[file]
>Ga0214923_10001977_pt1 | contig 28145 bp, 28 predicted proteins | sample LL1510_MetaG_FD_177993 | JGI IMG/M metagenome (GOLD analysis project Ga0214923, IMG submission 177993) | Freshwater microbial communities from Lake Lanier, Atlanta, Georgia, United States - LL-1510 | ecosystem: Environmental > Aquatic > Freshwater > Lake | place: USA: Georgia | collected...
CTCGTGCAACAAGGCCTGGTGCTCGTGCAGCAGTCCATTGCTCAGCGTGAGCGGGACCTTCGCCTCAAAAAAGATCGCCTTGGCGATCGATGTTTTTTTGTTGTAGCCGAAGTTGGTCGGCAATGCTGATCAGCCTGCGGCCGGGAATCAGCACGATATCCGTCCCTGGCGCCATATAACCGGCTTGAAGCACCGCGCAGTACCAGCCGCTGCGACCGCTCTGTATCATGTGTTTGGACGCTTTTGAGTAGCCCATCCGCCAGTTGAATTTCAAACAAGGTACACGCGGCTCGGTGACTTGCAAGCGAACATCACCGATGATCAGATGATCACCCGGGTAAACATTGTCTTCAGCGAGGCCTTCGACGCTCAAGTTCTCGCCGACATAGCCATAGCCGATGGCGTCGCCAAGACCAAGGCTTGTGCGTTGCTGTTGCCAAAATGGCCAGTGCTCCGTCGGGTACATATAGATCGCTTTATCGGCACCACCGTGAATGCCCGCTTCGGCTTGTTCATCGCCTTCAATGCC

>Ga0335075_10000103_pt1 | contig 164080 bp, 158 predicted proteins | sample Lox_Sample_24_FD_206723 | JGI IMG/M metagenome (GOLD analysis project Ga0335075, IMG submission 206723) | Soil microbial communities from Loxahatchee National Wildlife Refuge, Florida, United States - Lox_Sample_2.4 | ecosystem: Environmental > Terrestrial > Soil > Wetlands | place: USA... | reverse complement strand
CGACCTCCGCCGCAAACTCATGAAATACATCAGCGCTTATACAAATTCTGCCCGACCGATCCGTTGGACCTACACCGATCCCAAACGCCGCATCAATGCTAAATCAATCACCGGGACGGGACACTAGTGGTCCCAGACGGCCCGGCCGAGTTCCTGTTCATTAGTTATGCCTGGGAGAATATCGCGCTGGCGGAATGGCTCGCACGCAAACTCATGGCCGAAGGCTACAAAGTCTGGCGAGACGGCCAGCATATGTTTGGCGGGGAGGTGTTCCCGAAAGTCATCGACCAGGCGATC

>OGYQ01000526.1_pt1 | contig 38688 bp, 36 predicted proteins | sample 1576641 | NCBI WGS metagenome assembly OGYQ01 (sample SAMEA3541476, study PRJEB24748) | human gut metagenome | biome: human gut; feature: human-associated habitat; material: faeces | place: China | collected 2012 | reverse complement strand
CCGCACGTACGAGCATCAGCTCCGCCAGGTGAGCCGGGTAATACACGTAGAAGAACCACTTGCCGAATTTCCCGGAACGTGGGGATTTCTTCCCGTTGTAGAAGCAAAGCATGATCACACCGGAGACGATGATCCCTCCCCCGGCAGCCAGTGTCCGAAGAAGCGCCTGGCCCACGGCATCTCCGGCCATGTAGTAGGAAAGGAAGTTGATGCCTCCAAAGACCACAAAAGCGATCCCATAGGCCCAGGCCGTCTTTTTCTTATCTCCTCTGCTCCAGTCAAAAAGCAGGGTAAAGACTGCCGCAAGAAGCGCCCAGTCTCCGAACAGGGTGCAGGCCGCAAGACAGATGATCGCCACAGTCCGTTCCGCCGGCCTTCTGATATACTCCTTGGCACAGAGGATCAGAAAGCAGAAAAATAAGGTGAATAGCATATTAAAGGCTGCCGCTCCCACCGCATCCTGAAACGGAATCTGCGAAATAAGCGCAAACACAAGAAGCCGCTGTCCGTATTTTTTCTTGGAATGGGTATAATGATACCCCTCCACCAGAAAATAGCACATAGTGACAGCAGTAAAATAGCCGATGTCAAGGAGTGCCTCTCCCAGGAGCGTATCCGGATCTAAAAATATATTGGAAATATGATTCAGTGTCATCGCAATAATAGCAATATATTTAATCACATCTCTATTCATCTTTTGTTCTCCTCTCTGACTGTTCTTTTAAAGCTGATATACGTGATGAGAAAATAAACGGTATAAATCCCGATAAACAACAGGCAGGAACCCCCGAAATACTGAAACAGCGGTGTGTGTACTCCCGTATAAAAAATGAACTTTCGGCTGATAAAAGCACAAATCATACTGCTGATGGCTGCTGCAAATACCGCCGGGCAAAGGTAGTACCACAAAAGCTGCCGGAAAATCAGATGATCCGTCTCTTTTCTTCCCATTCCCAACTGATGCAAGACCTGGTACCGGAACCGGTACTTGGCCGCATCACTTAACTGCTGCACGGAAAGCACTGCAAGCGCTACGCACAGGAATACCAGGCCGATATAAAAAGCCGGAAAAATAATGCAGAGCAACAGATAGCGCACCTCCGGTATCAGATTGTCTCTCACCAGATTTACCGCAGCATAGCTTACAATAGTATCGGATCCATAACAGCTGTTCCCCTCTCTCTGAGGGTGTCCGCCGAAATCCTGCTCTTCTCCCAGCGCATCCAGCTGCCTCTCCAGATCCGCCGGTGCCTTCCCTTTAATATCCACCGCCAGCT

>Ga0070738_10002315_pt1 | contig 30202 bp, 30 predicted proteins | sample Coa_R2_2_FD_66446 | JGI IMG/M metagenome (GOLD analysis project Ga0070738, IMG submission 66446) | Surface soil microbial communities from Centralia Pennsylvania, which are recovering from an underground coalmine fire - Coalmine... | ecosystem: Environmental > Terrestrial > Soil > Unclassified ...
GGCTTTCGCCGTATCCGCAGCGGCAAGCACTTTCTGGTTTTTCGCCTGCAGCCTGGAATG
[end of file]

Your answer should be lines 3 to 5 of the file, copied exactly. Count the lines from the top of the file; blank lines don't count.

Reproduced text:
>Ga0335075_10000103_pt1 | contig 164080 bp, 158 predicted proteins | sample Lox_Sample_24_FD_206723 | JGI IMG/M metagenome (GOLD analysis project Ga0335075, IMG submission 206723) | Soil microbial communities from Loxahatchee National Wildlife Refuge, Florida, United States - Lox_Sample_2.4 | ecosystem: Environmental > Terrestrial > Soil > Wetlands | place: USA... | reverse complement strand
CGACCTCCGCCGCAAACTCATGAAATACATCAGCGCTTATACAAATTCTGCCCGACCGATCCGTTGGACCTACACCGATCCCAAACGCCGCATCAATGCTAAATCAATCACCGGGACGGGACACTAGTGGTCCCAGACGGCCCGGCCGAGTTCCTGTTCATTAGTTATGCCTGGGAGAATATCGCGCTGGCGGAATGGCTCGCACGCAAACTCATGGCCGAAGGCTACAAAGTCTGGCGAGACGGCCAGCATATGTTTGGCGGGGAGGTGTTCCCGAAAGTCATCGACCAGGCGATC

>OGYQ01000526.1_pt1 | contig 38688 bp, 36 predicted proteins | sample 1576641 | NCBI WGS metagenome assembly OGYQ01 (sample SAMEA3541476, study PRJEB24748) | human gut metagenome | biome: human gut; feature: human-associated habitat; material: faeces | place: China | collected 2012 | reverse complement strand